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Most Anticipated November Reads

Alice and Bob Meet the Wall of Fire: The Biggest Ideas in Science from Quanta by Thomas Lin

 

I love Quanta magazine and I am so excited for the first print publication about science! These stories reveal the latest efforts to untangle the mysteries of the universe. Bringing together the best and most interesting science stories appearing in Quanta Magazine over the past five years.

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Did You Just Eat That?: Two Scientists Explore Double-Dipping, the Five-Second Rule, and Other Food Myths in the Lab by Paul Dawson and Brian Sheldon

 

9780393609752Food scientists Paul Dawson and Brian Sheldon take you into their labs to show how they have determined everything from how much bacteria gets transferred from sharing utensils to how many microbes live on restaurant menus. They list their materials and methods (in case you want to replicate the experiments), guide you through their results, and offer in-depth explanations of food safety and microbiology. Written with candid humor and richly illustrated, this fascinating book will reveal surprising answers to your weirdest and most commonly debated questions about food and germs–and then some.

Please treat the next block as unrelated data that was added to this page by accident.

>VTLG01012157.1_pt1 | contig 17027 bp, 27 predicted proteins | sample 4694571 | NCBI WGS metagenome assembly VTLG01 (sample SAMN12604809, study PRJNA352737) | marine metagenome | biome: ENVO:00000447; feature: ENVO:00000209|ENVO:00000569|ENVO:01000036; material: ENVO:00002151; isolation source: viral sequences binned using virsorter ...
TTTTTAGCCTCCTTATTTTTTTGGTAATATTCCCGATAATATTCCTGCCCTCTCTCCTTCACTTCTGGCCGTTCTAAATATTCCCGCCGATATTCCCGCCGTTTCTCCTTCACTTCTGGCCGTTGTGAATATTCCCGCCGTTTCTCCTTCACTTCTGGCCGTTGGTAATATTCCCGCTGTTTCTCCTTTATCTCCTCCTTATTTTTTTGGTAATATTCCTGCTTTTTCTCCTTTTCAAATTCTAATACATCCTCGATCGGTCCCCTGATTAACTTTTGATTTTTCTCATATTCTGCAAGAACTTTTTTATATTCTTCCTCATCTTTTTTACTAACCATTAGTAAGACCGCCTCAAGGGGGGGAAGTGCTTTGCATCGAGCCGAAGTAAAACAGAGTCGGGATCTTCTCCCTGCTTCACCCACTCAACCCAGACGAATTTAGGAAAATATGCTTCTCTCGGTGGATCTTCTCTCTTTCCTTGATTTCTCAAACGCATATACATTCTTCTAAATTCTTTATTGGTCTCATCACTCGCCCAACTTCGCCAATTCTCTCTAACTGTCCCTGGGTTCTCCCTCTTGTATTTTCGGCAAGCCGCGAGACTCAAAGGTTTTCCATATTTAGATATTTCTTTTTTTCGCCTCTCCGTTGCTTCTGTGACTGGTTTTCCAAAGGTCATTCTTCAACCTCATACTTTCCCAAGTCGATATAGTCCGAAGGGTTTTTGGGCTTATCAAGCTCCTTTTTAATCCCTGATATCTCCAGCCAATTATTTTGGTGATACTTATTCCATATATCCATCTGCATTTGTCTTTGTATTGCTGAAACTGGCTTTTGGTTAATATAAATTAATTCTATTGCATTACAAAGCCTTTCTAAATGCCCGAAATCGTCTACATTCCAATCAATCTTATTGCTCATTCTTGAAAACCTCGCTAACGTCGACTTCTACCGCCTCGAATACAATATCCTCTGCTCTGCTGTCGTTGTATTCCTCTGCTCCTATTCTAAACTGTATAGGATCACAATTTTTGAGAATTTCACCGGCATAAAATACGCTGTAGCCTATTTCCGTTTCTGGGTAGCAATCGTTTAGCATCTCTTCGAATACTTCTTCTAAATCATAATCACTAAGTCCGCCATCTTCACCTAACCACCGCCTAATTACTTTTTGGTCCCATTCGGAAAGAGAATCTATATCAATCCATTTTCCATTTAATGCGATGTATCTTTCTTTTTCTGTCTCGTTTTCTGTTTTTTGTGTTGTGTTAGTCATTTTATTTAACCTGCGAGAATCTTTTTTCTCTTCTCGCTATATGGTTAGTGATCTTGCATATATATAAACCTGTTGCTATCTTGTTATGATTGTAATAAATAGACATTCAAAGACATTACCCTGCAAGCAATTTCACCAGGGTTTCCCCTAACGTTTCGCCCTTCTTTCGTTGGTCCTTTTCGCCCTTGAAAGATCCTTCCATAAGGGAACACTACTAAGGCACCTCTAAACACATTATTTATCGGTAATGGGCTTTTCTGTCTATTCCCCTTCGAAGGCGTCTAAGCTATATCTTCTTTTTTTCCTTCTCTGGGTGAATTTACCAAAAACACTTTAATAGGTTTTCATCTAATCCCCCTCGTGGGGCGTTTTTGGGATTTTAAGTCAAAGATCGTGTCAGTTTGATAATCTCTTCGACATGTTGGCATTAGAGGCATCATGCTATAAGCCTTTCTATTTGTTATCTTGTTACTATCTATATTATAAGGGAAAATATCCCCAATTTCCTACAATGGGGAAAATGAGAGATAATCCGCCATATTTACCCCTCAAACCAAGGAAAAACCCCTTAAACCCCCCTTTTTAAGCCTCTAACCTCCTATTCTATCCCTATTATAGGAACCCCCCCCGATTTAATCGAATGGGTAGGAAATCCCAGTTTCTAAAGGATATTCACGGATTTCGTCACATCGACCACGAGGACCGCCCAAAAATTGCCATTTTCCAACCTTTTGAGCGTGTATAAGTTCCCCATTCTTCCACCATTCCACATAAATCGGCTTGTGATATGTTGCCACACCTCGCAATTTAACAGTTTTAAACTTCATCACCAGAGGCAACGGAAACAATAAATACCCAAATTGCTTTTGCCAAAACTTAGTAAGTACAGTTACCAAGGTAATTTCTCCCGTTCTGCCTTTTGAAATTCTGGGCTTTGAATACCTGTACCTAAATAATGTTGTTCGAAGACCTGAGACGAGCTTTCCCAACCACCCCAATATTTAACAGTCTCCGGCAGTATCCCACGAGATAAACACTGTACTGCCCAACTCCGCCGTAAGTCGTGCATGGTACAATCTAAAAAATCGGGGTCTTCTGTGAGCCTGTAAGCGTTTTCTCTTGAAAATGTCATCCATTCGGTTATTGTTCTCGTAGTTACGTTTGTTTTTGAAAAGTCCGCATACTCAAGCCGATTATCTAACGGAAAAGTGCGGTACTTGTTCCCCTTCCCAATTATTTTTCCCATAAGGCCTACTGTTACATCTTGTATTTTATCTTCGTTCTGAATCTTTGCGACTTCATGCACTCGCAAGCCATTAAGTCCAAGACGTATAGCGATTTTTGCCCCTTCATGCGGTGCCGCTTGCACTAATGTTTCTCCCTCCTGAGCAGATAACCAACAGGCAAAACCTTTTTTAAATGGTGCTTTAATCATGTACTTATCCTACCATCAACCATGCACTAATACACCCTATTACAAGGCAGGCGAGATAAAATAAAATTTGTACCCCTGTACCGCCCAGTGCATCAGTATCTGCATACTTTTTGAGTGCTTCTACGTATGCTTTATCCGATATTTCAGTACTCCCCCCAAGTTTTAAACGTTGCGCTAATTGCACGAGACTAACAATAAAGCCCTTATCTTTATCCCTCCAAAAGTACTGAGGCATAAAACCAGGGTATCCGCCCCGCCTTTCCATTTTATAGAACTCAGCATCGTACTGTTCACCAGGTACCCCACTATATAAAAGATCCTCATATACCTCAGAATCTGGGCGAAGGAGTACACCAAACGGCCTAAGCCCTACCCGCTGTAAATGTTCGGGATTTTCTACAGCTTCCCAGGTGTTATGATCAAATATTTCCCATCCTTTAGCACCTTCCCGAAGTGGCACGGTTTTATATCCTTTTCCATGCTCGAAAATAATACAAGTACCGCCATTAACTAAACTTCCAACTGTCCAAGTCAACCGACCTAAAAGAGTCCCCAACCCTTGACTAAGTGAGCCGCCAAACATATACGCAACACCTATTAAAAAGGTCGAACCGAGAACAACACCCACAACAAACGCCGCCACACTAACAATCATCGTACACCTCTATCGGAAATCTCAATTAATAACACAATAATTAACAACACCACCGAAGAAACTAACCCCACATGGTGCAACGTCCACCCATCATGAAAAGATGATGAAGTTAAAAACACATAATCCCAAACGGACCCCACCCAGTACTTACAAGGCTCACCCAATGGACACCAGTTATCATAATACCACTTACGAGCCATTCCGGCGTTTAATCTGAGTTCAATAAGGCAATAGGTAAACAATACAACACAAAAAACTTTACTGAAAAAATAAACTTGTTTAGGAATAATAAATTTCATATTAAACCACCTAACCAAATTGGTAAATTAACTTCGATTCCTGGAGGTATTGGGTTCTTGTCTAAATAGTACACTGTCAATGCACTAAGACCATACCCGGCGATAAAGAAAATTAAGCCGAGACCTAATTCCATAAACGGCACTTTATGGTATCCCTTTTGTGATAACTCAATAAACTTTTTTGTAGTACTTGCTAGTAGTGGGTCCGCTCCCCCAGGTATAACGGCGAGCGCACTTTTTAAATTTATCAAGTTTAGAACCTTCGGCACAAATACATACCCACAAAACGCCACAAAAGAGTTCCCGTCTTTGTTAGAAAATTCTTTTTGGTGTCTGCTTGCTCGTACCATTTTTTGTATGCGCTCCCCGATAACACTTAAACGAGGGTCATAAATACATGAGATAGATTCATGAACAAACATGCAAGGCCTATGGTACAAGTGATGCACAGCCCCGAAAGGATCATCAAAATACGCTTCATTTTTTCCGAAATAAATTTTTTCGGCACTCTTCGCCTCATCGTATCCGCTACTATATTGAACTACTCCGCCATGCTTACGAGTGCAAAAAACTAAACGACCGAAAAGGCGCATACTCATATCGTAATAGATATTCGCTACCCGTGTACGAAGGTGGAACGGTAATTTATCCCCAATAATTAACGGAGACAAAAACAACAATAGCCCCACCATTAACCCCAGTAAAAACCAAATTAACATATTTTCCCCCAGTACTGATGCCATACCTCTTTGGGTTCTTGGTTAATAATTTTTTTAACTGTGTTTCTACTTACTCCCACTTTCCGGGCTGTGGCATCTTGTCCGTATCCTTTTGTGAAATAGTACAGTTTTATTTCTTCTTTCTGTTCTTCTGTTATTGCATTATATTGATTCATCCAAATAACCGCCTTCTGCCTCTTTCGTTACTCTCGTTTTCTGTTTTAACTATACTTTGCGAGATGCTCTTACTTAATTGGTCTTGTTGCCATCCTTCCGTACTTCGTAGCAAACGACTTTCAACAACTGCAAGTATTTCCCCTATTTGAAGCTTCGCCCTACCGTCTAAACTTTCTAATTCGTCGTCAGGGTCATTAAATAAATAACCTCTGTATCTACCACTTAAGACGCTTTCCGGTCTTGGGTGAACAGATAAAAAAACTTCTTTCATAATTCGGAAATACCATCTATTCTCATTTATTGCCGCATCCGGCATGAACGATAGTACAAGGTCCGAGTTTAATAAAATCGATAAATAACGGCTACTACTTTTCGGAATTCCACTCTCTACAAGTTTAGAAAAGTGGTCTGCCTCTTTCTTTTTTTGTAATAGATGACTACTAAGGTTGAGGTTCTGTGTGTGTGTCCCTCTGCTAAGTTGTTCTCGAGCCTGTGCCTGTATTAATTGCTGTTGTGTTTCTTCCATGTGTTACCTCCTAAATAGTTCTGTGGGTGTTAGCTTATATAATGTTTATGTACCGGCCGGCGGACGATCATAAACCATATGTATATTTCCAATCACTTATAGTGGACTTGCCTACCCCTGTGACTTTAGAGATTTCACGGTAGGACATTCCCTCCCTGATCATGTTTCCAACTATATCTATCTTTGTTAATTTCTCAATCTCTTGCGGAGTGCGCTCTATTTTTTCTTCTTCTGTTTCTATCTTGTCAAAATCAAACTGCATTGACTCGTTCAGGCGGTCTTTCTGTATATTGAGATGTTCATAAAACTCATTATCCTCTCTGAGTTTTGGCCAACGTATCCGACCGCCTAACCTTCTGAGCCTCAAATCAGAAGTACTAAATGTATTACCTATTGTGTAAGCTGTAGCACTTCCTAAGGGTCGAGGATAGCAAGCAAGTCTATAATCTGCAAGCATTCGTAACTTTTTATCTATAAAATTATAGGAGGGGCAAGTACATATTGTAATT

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The Re-Origin of Species: A Second Chance for Extinct Animals by Torill Kornfeldt

 

51kE79pLo-L._SX325_BO1,204,203,200_Scientists across the globe are working to resurrect all kinds of extinct animals, from ones that just left us to those that have been gone for many thousands of years. It seems certain that these animals will walk the earth again, but what world will that give us? And is any of this a good idea? Science journalist Torill Kornfeldt traveled the globe to meet the men and women working to bring these animals back from the dead and answer these questions.

 

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Tumble Hitch: A Novel about Life in Science by Pernille Rrth

 

41YVe3GdHuL._SX327_BO1,204,203,200_In this novel, another page turner by the author of Raw Data: A Novel on Life in Science, enthusiasm for basic research and for how science is – and could be – communicated combine in a thoughtful reflection on the impact of ambition on personal relationships. In a non-technical appendix, the author discusses the use of narrative in scientific papers and considers alternative modes of science publishing, one of which is featured in the novel. Storytelling in science has the potential to enhance communication, but may also have unintended consequences. This novel and the appendix explore these timely and important issues for the scientific community.

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